WASHINGTON (CNN) -- In a dramatic policy shift, the Obama administration Friday said it is willing to engage directly with North Korea as a way to bring the reclusive regime back to six-nation talks aimed at ending its nuclear ambitions.
Workers remove fuel rods from the Yongbyon nuclear reactor in North Korea in February 2008.
"There's a consensus that we're prepared to engage North Korea bilaterally as a means to accomplish our long-term objectives," State Department spokesman P.J. Crowley told reporters.
North Korea pulled out of the six-party talks in April, protesting condemnation at the United Nations over its nuclear test and missile launches.
Crowley said the goal of direct talks would be "to encourage the North to come back to the six-party process" and take "affirmative steps towards denuclearization."
Until now, the United States has said it would hold bilateral talks with North Korea only within the framework of the six-party negotiations, which also include South Korea, Japan, China and Russia.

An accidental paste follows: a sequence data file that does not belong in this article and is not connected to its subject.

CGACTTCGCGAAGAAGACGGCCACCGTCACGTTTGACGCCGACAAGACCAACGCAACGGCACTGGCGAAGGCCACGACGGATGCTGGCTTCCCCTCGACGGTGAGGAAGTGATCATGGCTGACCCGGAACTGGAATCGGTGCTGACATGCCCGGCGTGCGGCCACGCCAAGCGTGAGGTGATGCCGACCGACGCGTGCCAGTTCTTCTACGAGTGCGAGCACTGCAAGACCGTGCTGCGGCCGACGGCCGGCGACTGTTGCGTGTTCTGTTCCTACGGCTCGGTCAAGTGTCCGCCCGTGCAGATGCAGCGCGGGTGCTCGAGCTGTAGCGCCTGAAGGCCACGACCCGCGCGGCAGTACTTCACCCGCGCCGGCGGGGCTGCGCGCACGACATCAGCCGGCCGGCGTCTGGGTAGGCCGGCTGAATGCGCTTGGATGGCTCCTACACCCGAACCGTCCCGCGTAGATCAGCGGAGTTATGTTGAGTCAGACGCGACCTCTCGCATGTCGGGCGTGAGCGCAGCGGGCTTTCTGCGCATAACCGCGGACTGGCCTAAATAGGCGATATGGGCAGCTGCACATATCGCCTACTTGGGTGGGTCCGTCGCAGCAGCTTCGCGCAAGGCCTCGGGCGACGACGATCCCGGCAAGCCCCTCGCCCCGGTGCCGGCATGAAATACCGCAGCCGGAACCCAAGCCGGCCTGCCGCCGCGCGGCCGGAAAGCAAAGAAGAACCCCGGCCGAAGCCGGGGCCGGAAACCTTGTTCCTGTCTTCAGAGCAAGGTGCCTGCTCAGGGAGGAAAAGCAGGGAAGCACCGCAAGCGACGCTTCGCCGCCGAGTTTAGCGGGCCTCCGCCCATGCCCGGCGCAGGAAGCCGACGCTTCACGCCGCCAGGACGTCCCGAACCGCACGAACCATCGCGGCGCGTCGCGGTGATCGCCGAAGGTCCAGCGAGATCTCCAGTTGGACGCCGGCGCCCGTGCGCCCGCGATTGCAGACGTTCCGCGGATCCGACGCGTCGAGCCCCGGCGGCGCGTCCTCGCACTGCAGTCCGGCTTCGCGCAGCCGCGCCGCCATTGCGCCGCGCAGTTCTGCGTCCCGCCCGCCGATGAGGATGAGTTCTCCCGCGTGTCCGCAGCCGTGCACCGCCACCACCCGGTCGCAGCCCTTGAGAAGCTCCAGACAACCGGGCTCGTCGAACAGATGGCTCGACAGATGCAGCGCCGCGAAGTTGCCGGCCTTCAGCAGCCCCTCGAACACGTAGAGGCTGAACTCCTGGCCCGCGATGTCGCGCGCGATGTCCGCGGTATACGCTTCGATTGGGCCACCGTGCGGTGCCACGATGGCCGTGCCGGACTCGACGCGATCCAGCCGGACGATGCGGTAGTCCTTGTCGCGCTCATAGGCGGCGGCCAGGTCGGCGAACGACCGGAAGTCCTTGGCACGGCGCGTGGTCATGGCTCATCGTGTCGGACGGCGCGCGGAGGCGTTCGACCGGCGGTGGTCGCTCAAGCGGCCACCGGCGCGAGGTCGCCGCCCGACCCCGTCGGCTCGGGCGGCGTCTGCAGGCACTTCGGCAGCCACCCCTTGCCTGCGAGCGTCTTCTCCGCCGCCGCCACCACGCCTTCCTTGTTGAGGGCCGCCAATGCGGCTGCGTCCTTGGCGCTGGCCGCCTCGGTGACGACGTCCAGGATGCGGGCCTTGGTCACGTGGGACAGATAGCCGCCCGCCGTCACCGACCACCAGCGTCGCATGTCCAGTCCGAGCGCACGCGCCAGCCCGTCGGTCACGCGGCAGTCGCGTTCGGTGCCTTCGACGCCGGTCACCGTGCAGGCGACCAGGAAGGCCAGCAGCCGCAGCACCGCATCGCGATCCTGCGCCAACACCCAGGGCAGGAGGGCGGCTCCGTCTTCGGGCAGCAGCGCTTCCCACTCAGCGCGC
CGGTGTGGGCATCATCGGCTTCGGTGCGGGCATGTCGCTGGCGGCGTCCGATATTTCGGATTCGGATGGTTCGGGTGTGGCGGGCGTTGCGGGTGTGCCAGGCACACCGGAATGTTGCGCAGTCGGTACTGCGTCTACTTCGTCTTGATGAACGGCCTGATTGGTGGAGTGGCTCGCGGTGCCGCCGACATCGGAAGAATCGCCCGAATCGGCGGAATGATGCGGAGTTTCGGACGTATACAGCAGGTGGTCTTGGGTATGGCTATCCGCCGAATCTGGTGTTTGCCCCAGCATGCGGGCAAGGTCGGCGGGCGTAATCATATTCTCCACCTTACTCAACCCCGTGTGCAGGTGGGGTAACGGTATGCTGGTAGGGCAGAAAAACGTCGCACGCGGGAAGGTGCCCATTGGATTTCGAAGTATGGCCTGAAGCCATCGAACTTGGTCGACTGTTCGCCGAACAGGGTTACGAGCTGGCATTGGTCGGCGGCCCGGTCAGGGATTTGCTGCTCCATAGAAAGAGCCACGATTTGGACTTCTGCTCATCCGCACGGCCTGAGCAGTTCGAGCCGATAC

While continuing to reject the six-party talks, Pyongyang, the North Korean capital, has recently signaled its willingness to re-engage with the United States directly and even invited the Obama administration's special envoy for North Korea, Stephen Bosworth, to visit.
The North Korean regime also has made some conciliatory moves in recent weeks, including freeing two American journalists and five South Korean citizens. North Korea also restarted talks with South Korea on reunification of families divided by the Korean War and normalized traffic along the border with South Korea.
Last month, North Korean diplomats traveled to Santa Fe to meet with New Mexico Gov. Bill Richardson, where they indicated a willingness to take part in direct bilateral talks with Washington.
The new strategy to engage in direct talks with Pyongyang emerged after Bosworth returned from talks in Asia with Chinese, Japanese, Russian and South Korean officials.
"We believe we have support" from the other nations "to have bilateral discussions, if appropriate, as a means of bringing North Korea back to the six-party process," Crowley said.
Senior State Department officials said such talks probably would be led by Bosworth and probably would not begin before Secretary of State Hillary Clinton meets her six-party talks counterparts in New York later this month at the U.N. General Assembly, where they are expected to discuss a strategy for moving ahead with North Korea.
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